Vietnam War

The Australian Army commenced its involvement in the Vietnam War by sending military advisors in 1962. This was then increased by bringing in combat troops, the 1RAR, on 27 May 1965. In March 1966, the Australian Army increased this force again with the replacement of 1RAR with the 1st Australian Task Force; a force in which all nine battalions of the Royal Australian Regiment would serve. One of heaviest actions occurred in August 1966, the Battle of Long Tan, wherein D Company, 6th Battalion, Royal Australian Regiment (6RAR) successfully fended off an enemy force, estimated at 2,000 men, for four hours. Australian forces, in 1968, defended against the Tet Offensive and repulsed them with few casualties. The contribution of personnel to the war was gradually wound down, which started in late 1970 and ended in 1972; while the official declaration of the end of Australia's involvement in the war happened on 11 January 1973.[44][45]

Following the invasion of Kuwait by Iraq in August 1990, a coalition of countries sponsored by the UN Security Council, of which Australia was a part, gave a deadline for Iraq to withdraw from Kuwait of the 15 January 1991. Iraq refused to retreat and thus full conflict and the Gulf War began two days later on 17 January 1991.[46] In January 1993, the Australian Army deployed 26 personnel on an ongoing rotational basis to the Multinational Force and Observers (MFO), as part of non United Nations peacekeeping organisation that observes and enforces the peace treaty between Israel and Egypt.[47]

Recent history (1999-present)

Two Australian soldiers during the Shah Wali Kot Offensive in Afghanistan

Australia's largest peacekeeping deployment began in 1999 in East Timor, while other ongoing operations include peacekeeping in the Sinai (as part of MFO), and the United Nations Truce Supervision Organization. Humanitarian relief after the 2004 Indian Ocean earthquake in Aceh Province, Indonesia, Operation Sumatra Assist, ended on 24 March 2005.[48]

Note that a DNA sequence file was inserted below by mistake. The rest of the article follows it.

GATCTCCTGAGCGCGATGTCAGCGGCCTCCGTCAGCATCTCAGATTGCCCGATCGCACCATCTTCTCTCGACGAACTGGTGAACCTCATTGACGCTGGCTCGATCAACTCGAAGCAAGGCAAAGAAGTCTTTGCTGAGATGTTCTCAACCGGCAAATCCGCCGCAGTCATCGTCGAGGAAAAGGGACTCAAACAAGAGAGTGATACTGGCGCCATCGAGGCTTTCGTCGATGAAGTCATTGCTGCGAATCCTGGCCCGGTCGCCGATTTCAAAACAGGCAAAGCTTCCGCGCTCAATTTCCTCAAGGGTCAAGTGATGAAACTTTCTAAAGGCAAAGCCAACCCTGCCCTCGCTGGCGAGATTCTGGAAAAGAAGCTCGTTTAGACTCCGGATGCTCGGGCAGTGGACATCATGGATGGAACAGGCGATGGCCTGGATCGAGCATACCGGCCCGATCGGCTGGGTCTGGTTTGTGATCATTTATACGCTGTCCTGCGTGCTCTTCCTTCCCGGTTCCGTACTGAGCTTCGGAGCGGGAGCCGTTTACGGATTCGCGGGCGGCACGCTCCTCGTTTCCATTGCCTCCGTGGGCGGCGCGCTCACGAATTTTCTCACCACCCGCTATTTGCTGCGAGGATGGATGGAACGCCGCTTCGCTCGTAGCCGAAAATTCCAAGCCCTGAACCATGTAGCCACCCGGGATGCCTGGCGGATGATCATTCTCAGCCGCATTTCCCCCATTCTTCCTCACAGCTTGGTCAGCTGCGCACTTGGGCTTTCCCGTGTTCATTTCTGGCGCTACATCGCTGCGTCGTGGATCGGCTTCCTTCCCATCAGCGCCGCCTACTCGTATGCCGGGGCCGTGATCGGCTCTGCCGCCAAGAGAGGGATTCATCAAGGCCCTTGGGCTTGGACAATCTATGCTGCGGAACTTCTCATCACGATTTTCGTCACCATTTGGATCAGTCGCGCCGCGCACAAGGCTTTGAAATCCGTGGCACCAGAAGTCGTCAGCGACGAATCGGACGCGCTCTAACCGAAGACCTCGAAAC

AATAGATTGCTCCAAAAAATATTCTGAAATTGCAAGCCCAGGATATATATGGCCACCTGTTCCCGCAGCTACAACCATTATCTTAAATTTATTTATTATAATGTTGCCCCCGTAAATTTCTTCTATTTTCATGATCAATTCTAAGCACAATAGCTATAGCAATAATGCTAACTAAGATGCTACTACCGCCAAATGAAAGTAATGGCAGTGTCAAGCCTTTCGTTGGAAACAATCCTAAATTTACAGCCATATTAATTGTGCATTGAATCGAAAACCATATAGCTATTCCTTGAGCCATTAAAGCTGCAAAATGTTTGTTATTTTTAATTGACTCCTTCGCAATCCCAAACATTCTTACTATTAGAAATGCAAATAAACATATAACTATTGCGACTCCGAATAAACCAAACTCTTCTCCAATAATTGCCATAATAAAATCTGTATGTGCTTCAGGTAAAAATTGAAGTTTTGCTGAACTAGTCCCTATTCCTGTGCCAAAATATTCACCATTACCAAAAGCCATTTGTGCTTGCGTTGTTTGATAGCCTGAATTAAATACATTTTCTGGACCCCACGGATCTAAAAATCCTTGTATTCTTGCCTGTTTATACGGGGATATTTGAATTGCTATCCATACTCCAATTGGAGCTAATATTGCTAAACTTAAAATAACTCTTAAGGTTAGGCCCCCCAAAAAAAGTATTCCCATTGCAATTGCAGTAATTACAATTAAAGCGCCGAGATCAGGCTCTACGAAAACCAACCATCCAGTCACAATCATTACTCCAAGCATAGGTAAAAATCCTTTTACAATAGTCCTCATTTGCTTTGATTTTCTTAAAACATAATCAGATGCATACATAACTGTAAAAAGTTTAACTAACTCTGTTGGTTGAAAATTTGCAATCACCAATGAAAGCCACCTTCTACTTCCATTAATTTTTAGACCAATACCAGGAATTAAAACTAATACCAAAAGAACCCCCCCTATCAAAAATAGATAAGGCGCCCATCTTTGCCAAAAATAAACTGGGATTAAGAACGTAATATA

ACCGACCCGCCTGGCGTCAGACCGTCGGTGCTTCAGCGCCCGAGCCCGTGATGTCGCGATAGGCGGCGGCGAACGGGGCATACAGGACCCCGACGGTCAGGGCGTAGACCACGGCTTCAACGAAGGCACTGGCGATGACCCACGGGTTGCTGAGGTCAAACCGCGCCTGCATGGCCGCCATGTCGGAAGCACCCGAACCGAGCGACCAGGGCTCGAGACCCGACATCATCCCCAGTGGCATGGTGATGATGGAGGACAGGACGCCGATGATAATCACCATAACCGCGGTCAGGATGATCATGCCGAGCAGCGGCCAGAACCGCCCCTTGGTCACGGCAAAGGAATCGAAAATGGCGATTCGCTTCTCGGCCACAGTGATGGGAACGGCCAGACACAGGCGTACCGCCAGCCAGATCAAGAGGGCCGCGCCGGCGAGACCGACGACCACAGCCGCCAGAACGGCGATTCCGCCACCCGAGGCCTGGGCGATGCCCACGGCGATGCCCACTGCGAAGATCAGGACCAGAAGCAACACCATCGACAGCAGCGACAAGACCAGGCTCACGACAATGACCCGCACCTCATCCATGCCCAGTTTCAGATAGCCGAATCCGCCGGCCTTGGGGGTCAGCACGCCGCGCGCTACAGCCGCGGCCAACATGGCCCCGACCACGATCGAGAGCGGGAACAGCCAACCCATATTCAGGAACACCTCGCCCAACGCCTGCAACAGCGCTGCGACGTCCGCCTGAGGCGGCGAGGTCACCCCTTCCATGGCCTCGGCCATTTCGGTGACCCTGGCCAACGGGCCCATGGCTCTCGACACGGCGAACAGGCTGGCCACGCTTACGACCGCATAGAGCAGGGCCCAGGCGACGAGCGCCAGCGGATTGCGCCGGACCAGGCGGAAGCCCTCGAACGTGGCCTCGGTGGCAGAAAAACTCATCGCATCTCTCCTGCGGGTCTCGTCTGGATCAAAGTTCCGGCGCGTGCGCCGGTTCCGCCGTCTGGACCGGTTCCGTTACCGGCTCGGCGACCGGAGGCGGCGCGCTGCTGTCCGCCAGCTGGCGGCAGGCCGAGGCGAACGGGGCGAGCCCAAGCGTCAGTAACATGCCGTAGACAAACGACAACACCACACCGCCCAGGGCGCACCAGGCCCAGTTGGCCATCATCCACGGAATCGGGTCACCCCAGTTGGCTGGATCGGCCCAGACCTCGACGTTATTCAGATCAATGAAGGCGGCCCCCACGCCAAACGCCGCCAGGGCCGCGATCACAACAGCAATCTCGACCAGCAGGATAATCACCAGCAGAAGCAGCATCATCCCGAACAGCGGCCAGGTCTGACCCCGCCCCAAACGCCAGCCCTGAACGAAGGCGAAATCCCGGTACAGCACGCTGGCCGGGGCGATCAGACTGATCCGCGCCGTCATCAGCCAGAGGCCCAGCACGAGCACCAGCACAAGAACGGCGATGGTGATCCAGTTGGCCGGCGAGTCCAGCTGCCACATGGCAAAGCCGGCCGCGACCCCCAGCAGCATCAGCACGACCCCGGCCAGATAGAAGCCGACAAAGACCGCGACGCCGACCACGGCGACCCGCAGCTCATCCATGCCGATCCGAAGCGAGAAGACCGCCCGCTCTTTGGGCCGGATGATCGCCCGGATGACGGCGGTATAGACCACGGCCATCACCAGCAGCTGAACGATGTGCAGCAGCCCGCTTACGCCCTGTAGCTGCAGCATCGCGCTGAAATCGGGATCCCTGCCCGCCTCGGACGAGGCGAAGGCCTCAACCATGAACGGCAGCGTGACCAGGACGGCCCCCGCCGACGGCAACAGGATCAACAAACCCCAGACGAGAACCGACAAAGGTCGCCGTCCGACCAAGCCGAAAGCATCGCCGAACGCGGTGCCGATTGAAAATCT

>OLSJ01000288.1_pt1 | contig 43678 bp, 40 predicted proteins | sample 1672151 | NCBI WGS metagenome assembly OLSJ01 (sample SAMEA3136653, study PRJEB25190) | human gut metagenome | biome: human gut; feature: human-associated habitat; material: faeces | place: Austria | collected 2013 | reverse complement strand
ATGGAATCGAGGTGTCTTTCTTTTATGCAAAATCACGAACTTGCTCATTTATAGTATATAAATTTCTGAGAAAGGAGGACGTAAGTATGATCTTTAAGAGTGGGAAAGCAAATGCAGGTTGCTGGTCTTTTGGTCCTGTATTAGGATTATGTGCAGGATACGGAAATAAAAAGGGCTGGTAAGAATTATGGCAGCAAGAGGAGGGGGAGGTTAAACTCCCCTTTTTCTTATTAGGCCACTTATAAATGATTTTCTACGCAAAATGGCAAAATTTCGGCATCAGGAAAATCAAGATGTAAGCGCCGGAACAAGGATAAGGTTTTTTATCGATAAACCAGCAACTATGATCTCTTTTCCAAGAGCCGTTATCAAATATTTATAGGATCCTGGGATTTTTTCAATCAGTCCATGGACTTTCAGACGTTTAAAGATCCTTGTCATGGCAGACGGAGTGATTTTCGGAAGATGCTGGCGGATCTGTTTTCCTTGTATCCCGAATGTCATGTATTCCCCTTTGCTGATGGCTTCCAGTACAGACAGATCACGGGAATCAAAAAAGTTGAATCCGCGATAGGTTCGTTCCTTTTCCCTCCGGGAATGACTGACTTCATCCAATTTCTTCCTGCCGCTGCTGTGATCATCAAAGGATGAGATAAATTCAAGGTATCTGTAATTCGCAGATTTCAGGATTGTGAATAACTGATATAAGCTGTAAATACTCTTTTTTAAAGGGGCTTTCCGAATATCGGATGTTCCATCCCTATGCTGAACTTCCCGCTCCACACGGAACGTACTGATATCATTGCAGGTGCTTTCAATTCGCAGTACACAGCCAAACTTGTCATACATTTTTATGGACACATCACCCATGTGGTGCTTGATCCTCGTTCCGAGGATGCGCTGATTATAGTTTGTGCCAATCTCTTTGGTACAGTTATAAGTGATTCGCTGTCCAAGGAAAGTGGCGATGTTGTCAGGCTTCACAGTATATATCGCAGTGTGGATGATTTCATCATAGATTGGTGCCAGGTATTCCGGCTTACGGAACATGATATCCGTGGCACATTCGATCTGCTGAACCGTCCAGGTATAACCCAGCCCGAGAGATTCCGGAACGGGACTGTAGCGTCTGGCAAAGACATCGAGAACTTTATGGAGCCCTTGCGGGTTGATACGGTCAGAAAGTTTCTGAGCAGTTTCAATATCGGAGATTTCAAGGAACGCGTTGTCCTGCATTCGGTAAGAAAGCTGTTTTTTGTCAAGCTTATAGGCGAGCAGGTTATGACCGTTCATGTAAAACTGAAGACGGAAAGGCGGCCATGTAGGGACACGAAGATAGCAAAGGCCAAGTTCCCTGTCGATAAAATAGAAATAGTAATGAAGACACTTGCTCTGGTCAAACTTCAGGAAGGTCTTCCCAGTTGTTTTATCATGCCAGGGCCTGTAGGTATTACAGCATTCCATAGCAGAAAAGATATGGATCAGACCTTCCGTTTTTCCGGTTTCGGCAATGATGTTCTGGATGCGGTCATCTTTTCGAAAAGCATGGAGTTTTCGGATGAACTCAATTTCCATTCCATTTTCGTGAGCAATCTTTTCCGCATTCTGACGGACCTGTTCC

Following the 11 September 2001 terrorist attack on the World Trade Centre, Australia promised troops to any military operations that the US commenced in response to the attacks. Subsequently, the Australian Army committed combat troops to Afghanistan in Operation Slipper. This combat role continued until the end of 2013 when it was replaced by a training contingent operating under Operation Highroad.[49][50]

Australian Cavalry Scout in Iraq, 2007

After the Gulf War the UN imposed heavy restrictions on Iraq to stop them producing weapons of mass destruction. The US accused Iraq of possessing these weapons and presented evidence of this from unsubstantiated reports and requested that the UN invade the country to seize them, a motion which Australian supported. This was denied, however, the this did not stop a coalition led by the US, and joined by Australia, invading the country; thus starting the Iraq War on 19 March 2003.[51]